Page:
Anyone who has managed to survive an American high school has experienced the cliquish divides that exist in that setting, probably best represented by the classic TV series Freaks and Geeks. In my high school in the mid-70s the correlative terms were Billies and Brains, but whatever the terms these sorts of class distinctions are simply ubiquitous in the American high school setting. Which raises the question: Do such distinctions exist in the more homogenous FLDS version of high school?
The book displays at MHA are always a major temptation, but I don’t have much shelf space available anymore, so I was pretty good and only bought one book: Carolyn Jessop’s Escape. I’ve only started it, but I got a kick out of one chapter that is relevant to this question.
Carolyn recounts how at school registration one fall she saw them: a long line of girls walking two by two, seemingly without end. They were all sisters. They were in very frilly dresses, with sleeves, bodices and necklines trimmed with yards and yards of lace, as if they were those crocheted dolls that cover Kleenex boxes. But they all wore big blue boys’ sports shoes. They made it clear that they were superior and would vaporize anyone who crossed them. They were Merril Jessop’s daughters.
This was Carolyn’s first introduction to nusses and wanna be nusses. Nusses? Such girls tried to be so superior and pious, that the other girls took to calling them righteousnesses. The term was too long and unwieldy, so it was quickly shortened to the terminal abbreviation nusses. For their part the nusses called the other girls hoods. So among the girls at this FLDS high school the analog to freaks and geeks was hoods and nusses.
The nusses tripped over themselves with femininity. They didn’t walk, they pranced on tiptoe. They spoke only in soft, girly voices. Their laughter was subdued and modest. Their all purpose refrain was “Oh for heaven’s sake!” Carolyn’s view (a hood she) was that their piety was precious to them but fundamentally fake. By the end of the first week of classes Carolyn realized for the first time that she was embarrassed to be a woman.
She couldn’t stand it anymore and asked her friends what made them act that way. They just laughed and said two words: Fascinating Womanhood. They lent her the book and told her to read it over the weekend. It was all about how to manipulate men, and it was the handbook of the nusses. Her friends assured her the book was a scream, so she read it.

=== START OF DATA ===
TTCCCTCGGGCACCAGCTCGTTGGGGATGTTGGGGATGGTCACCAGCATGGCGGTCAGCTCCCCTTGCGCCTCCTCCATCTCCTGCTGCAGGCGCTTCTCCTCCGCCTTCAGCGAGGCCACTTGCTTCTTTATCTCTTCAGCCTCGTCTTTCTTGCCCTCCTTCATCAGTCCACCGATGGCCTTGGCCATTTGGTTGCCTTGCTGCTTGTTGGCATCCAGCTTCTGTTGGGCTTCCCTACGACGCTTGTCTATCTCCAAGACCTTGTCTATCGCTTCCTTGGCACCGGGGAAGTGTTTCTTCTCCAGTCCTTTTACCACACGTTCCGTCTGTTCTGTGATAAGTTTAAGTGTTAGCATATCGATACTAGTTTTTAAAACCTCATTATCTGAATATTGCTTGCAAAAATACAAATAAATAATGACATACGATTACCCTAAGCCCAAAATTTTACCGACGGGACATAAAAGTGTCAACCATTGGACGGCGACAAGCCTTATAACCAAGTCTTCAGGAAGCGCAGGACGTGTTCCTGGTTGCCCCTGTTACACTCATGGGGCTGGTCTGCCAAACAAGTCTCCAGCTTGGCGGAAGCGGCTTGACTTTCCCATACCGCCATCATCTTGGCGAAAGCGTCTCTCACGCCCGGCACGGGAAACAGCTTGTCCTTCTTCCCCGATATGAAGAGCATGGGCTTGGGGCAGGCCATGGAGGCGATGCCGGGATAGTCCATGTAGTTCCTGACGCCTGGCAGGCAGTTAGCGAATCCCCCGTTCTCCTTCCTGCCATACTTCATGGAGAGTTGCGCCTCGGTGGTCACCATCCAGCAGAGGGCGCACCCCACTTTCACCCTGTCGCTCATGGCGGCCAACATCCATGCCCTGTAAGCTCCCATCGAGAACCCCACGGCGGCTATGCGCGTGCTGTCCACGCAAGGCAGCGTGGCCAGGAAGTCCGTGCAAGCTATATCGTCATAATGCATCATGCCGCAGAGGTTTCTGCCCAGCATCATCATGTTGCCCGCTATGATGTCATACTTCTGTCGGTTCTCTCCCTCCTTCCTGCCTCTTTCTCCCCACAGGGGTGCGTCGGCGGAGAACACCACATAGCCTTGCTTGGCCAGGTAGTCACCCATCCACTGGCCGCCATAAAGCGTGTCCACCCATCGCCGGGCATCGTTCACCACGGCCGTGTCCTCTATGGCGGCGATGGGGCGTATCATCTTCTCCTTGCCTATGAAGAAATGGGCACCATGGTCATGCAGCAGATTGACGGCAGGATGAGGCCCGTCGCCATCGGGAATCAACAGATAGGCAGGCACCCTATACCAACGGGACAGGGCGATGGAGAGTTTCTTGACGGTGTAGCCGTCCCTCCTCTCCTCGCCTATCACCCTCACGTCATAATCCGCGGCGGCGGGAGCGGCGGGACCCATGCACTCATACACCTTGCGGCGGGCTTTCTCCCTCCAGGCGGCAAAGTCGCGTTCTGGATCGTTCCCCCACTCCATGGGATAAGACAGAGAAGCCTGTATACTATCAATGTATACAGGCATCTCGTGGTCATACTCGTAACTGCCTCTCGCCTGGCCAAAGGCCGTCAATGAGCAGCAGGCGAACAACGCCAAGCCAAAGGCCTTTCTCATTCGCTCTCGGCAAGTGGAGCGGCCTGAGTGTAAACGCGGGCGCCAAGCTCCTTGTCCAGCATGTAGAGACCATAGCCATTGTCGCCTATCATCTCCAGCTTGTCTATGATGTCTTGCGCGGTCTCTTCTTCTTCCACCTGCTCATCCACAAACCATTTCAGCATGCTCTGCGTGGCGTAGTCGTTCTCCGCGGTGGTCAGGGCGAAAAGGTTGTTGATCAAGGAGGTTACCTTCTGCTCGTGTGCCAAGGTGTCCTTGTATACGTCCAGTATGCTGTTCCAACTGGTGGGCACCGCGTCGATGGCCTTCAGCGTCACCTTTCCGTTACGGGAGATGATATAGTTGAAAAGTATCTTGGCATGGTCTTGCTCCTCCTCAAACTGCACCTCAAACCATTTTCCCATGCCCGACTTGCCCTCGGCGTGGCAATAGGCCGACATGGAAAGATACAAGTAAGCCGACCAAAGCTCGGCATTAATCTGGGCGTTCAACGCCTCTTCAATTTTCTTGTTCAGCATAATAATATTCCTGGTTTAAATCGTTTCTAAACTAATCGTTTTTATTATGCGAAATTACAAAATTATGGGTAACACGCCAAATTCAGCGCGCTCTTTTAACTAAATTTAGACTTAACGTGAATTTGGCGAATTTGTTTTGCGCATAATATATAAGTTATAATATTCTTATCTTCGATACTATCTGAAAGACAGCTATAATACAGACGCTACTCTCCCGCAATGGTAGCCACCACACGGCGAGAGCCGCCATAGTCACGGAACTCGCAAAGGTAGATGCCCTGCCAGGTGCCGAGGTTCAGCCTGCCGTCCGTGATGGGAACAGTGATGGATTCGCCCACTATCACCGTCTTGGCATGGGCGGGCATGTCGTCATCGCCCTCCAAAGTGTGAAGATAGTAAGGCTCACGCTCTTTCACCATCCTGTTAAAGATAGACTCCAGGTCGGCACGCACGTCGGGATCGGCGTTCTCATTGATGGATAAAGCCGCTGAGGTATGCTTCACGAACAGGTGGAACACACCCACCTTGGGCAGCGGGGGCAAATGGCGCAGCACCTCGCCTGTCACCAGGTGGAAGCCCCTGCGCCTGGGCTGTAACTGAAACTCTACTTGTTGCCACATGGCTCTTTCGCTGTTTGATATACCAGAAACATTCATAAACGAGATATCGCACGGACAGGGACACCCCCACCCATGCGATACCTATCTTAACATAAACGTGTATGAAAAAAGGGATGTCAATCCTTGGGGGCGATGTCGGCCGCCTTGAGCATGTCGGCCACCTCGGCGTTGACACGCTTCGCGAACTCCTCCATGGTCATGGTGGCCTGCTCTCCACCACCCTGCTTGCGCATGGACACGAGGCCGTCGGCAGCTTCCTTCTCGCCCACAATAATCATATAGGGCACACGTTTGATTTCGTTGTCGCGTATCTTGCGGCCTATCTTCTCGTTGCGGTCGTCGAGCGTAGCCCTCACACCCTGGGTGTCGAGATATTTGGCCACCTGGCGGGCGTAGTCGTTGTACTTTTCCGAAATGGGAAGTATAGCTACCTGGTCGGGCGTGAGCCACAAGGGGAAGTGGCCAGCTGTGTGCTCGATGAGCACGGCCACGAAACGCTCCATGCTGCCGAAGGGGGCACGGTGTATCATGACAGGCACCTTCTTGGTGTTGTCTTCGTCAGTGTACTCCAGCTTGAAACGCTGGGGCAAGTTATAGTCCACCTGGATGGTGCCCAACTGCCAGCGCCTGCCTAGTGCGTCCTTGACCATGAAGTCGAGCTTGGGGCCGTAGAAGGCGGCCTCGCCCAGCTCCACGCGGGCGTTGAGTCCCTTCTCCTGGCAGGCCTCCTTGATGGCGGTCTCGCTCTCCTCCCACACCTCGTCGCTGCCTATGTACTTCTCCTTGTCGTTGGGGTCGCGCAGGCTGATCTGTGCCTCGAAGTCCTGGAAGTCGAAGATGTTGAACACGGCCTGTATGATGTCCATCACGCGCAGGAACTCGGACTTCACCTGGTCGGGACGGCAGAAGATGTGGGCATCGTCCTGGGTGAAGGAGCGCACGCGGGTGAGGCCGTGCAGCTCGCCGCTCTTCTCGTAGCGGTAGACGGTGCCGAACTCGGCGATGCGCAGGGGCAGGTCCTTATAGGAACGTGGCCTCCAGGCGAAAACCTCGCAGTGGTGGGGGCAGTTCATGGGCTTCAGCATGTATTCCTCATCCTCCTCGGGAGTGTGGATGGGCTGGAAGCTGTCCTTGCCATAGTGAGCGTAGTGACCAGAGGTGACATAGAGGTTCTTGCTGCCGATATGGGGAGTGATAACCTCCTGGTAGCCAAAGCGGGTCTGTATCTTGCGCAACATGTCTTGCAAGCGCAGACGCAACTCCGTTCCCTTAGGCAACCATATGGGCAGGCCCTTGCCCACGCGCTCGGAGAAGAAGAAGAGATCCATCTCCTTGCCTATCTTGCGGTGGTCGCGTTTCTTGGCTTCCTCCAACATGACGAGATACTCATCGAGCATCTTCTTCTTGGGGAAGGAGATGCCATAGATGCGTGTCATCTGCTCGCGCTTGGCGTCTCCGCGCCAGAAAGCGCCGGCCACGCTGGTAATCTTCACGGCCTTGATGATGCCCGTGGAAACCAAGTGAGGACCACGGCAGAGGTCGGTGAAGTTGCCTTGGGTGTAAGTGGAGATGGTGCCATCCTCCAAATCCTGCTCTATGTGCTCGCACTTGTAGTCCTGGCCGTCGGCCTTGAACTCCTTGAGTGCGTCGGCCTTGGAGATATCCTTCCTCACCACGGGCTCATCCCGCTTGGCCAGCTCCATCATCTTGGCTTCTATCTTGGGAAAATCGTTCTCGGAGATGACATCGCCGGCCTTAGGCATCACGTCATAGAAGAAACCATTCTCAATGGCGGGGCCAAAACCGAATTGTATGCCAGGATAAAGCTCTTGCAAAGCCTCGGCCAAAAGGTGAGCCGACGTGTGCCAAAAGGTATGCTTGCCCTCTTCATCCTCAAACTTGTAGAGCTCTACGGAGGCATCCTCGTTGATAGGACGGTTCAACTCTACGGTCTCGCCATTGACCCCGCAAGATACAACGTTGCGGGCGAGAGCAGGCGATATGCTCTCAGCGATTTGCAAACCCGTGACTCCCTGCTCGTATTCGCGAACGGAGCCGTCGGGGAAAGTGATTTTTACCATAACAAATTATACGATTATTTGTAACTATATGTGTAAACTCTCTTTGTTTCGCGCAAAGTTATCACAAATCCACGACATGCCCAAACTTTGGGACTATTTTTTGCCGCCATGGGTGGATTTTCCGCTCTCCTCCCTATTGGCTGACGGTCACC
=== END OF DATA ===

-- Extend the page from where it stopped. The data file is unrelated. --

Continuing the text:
The book started all about how men liked women who made them feel like manly men. They didn’t like women who intimidated them. She could understand the basic concept; no one wants to feel inferior.
But as she kept reading the book got more and more ridiculous. How to pout perfectly when your husband tells you no. How to stand, how to pucker in anger, how to stomp your foot in an adorable and feminine way.
One of the most important keys was acting stupid. A key example was installing a Dixie cup dispenser. The husband asks the wife if she needs help, and she refuses, insisting she can manage this itsy bitty job herself. She pretends to read the instructions carefully and then installs the thing upside down. Full of pride, she shows her husband what she managed to do. When the husband explains the thing is upside down, the wife acts shocked and disappointed. She should have asked her husband to do it in the first place, praising his talents and manly abilities.
So she and her friends started inventing nuss jokes, such as: Did you hear the one about the really stupid nuss? She hung the Dixie cup dispenser right side up!
There was a clear social divide at school between the nusses and the hoods. Little did Carolyn know that within a year she would be forced to marry the father of the key group of nusses, thus becoming one of their mothers.
So yes, even in FLDS land high schools have their petty social divisions. The FLDS version of freaks and geeks.